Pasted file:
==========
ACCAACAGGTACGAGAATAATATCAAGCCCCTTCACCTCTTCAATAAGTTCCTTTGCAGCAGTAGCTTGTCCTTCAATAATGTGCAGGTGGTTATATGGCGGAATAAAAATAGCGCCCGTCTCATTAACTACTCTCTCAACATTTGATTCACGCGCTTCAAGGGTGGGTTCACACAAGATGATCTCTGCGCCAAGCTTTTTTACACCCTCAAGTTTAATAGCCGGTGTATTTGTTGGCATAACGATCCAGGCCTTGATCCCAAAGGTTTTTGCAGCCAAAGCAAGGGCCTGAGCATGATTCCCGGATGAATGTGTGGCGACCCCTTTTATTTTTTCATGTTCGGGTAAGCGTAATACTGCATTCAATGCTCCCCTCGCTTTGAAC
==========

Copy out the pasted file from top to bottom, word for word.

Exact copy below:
ACCAACAGGTACGAGAATAATATCAAGCCCCTTCACCTCTTCAATAAGTTCCTTTGCAGCAGTAGCTTGTCCTTCAATAATGTGCAGGTGGTTATATGGCGGAATAAAAATAGCGCCCGTCTCATTAACTACTCTCTCAACATTTGATTCACGCGCTTCAAGGGTGGGTTCACACAAGATGATCTCTGCGCCAAGCTTTTTTACACCCTCAAGTTTAATAGCCGGTGTATTTGTTGGCATAACGATCCAGGCCTTGATCCCAAAGGTTTTTGCAGCCAAAGCAAGGGCCTGAGCATGATTCCCGGATGAATGTGTGGCGACCCCTTTTATTTTTTCATGTTCGGGTAAGCGTAATACTGCATTCAATGCTCCCCTCGCTTTGAAC